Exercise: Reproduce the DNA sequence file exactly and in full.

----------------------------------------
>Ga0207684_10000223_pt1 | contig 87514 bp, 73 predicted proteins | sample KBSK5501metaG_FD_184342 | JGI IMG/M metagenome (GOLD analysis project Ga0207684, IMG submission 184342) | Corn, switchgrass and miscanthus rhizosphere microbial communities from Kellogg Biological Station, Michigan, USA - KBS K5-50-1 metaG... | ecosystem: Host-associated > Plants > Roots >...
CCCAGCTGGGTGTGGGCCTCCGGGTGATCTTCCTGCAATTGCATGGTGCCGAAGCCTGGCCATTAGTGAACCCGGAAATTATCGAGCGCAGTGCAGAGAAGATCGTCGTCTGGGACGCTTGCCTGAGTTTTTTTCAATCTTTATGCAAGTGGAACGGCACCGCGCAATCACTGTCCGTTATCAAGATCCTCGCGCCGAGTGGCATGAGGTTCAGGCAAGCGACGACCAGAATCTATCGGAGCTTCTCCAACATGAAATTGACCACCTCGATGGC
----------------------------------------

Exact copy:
>Ga0207684_10000223_pt1 | contig 87514 bp, 73 predicted proteins | sample KBSK5501metaG_FD_184342 | JGI IMG/M metagenome (GOLD analysis project Ga0207684, IMG submission 184342) | Corn, switchgrass and miscanthus rhizosphere microbial communities from Kellogg Biological Station, Michigan, USA - KBS K5-50-1 metaG... | ecosystem: Host-associated > Plants > Roots >...
CCCAGCTGGGTGTGGGCCTCCGGGTGATCTTCCTGCAATTGCATGGTGCCGAAGCCTGGCCATTAGTGAACCCGGAAATTATCGAGCGCAGTGCAGAGAAGATCGTCGTCTGGGACGCTTGCCTGAGTTTTTTTCAATCTTTATGCAAGTGGAACGGCACCGCGCAATCACTGTCCGTTATCAAGATCCTCGCGCCGAGTGGCATGAGGTTCAGGCAAGCGACGACCAGAATCTATCGGAGCTTCTCCAACATGAAATTGACCACCTCGATGGC